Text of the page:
After divorce, a parent may move out of state with their child. Here’s what to know about child relocation laws in North Carolina.
A custodial parent looking to relocate with their child to another state must file a court order. The noncustodial parent must agree to the move and ensure visitation rights. The court will approve or deny the relocation request based on each parent’s reasoning and the child’s best interest.
North Carolina Custody Laws
In North Carolina, the court will provide divorced parents with a court order determining where the child should live. Custody orders are permanent unless a substantial difference in the child’s best interest occurs. North Carolina recognizes two custody types.
Legal custody grants parents the right to make major life decisions for the child. The court may give parents equal legal custody. The court may name the custodial parent if they are more present in the child’s life. The custodial parent will have a greater say in decisions about the child’s life.
Physical custody determines the time the child spends living with each parent. Courts may grant parents joint physical custody. The child will spend the same amount of time living at each parent’s home if the parents have joint physical custody. The court may decide whether a custodial parent has complete physical custody, and the other parent is noncustodial. The child will spend 100% of the time living with the custodial parent. The custodial parent may choose where to live with the child, but the noncustodial parent may not have a say.
Related: Child Custody Laws in North Carolina
Moving Out of North Carolina with Child Custody Agreement
A custodial parent looking to relocate with their child out of North Carolina must file an order to the state court. If the noncustodial parent disapproves, a custodial parent may not move away with the child. A custodial parent wishing to move out of state away from the noncustodial parent should hire an attorney to support the relocation.
A custodial parent may not need a court order or permission from the noncustodial parent if the new home is geographically close to the original residence. The original court order can set specific outlines, including how far the custodial parent may move with the child without permission.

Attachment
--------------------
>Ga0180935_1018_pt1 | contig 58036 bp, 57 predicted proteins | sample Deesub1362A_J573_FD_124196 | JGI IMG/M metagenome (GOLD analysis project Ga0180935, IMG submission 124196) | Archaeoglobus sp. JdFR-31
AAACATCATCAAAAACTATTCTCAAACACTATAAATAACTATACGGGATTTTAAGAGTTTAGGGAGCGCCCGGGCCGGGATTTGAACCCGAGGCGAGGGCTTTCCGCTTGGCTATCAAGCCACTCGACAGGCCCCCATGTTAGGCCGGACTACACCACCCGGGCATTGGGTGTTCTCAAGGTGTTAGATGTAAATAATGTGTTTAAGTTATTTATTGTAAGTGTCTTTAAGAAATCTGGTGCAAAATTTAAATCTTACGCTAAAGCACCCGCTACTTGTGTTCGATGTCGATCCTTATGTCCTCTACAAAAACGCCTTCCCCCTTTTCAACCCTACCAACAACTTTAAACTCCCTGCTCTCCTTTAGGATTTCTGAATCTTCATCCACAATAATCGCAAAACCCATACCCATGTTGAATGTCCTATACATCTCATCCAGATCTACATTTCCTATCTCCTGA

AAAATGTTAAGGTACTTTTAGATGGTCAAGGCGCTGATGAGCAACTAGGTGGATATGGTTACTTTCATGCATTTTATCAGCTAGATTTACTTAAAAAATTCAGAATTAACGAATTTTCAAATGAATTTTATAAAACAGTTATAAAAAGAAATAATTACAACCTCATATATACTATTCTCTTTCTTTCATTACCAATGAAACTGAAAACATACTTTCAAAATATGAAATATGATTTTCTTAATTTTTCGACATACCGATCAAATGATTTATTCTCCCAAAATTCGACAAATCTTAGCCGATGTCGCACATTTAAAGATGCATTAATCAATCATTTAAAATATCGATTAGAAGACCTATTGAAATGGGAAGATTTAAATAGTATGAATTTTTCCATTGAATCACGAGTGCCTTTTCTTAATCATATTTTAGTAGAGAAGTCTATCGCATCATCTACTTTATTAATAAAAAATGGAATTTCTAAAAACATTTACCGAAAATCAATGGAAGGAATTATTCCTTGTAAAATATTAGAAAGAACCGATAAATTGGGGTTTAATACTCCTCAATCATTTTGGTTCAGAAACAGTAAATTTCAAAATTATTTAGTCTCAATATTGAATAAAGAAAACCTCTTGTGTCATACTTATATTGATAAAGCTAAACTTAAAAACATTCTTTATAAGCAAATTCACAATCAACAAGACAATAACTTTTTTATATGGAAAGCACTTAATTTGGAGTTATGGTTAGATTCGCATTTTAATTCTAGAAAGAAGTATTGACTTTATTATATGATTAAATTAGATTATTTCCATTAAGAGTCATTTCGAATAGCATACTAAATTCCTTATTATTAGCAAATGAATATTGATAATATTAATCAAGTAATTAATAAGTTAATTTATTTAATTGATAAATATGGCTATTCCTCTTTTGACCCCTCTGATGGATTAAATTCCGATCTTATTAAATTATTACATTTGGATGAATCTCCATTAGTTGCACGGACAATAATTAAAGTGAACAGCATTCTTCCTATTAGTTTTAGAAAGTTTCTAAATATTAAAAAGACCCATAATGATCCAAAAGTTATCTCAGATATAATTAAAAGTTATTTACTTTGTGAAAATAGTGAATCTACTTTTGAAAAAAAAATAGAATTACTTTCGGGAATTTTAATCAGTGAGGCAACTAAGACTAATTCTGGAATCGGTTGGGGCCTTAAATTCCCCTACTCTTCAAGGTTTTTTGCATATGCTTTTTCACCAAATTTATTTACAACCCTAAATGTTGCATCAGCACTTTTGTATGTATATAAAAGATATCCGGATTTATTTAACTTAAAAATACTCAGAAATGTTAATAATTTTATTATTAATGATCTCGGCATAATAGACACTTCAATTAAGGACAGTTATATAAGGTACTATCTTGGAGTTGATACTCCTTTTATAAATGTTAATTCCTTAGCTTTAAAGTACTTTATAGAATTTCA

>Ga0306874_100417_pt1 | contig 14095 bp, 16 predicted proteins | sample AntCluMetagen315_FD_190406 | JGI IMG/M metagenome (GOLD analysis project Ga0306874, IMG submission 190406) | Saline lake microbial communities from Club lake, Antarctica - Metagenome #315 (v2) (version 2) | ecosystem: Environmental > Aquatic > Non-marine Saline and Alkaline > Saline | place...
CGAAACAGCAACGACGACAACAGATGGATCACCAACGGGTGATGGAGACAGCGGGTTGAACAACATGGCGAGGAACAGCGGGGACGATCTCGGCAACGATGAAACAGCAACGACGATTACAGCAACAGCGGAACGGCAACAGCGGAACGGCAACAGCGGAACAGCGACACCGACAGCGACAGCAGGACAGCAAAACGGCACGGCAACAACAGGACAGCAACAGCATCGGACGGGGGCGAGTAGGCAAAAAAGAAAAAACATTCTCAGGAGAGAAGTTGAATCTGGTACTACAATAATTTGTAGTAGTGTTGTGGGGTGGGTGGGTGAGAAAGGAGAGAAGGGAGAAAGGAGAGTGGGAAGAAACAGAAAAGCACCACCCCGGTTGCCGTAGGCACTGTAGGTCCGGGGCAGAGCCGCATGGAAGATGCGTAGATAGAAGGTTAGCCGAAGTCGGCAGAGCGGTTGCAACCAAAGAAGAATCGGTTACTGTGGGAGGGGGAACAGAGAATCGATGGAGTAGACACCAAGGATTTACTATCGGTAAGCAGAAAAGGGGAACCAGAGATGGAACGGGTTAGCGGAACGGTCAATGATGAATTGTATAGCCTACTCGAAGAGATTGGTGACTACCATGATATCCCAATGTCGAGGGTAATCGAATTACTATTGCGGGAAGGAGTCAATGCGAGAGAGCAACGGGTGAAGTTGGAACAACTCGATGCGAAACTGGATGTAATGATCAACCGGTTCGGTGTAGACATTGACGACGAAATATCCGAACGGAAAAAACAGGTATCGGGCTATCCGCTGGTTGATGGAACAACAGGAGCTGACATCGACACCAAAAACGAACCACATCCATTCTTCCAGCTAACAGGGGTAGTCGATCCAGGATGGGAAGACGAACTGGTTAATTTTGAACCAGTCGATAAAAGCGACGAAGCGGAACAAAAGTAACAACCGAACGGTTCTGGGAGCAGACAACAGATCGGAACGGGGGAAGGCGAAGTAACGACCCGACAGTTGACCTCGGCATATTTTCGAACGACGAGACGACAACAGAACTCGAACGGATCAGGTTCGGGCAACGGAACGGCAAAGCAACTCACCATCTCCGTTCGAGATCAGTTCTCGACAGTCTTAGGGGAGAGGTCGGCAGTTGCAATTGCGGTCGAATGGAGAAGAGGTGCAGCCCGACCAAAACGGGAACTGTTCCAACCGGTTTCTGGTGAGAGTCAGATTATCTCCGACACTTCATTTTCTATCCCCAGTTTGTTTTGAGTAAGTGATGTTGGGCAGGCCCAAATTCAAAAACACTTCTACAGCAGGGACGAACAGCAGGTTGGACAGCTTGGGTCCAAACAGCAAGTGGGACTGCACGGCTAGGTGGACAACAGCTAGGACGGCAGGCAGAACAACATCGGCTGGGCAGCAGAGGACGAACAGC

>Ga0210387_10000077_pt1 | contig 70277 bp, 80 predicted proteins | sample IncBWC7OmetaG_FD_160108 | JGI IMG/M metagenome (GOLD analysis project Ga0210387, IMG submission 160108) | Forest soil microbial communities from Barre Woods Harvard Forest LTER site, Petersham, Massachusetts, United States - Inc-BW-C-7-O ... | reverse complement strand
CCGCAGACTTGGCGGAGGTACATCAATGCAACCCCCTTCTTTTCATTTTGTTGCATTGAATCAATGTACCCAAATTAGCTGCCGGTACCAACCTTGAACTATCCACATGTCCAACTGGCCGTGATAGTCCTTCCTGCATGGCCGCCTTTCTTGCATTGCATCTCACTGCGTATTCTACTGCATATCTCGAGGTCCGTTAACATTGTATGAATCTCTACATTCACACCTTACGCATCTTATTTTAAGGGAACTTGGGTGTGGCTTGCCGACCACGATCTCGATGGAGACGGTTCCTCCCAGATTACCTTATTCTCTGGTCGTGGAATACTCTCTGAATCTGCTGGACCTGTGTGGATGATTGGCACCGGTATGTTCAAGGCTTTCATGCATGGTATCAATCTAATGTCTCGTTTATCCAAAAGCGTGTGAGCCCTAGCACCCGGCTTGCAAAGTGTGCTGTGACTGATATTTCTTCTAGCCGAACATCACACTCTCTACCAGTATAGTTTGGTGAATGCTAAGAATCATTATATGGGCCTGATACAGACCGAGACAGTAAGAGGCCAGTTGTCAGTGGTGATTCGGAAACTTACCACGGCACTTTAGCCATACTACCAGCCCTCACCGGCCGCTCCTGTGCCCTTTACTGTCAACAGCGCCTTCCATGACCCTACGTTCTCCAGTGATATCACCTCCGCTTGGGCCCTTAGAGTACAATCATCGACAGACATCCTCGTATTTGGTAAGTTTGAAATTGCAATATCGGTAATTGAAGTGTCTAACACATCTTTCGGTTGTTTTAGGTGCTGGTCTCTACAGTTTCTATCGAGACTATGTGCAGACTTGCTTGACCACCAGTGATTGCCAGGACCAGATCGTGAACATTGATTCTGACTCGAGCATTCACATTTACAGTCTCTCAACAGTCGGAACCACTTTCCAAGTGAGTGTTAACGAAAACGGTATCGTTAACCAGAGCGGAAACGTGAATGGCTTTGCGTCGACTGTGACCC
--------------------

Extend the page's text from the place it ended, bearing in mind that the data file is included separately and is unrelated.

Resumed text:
Relocation Laws in North Carolina
A custodial parent’s relocation with the child may impact the noncustodial parent’s visitation rights. The noncustodial parent may contest the move because it could negatively affect the parent-child relationship and conflict with the original court order. The noncustodial parent may not have a say if they have a history of abuse or neglect toward the child. The court can approve or deny the relocation request based on both parents’ requests.
The custodial parent seeking relocation to another state must file a court order and include their relocation reasons.
The court will use the following factors to approve or deny the relocation request:
- How the relocation will improve the child’s life
- If the noncustodial parent’s visitation rights will change
- If the move is in good faith
- The likelihood the custodial parent will maintain visitation orders
The court may approve the relocation request if the custodial parent proves the move is in the child’s best interest and will not harm the noncustodial’s pre-existing relationship with the child.
FAQs About Child Relocation Laws in North Carolina
Do I have to tell the noncustodial parent where I move with my child?
If a noncustodial parent has visitation rights and a relationship with the child, they must approve the relocation. The court can withhold the new address from the noncustodial parent if they threaten the custodial parent’s or the child’s safety.
What if the child wants to live with the noncustodial parent?
In North Carolina, a child may choose where to live when they turn 18. Before the child turns 18, the court will decide where the child will live based on the child’s best interest and each parent’s ability to support the child.
What if the noncustodial parent follows me to another state?
The noncustodial parent may move to the same state as the custodial parent and child to maintain visitation and a stable parent-child relationship. The court can prevent the move if the noncustodial parent follows the custodial parent and child to another state with violent intentions.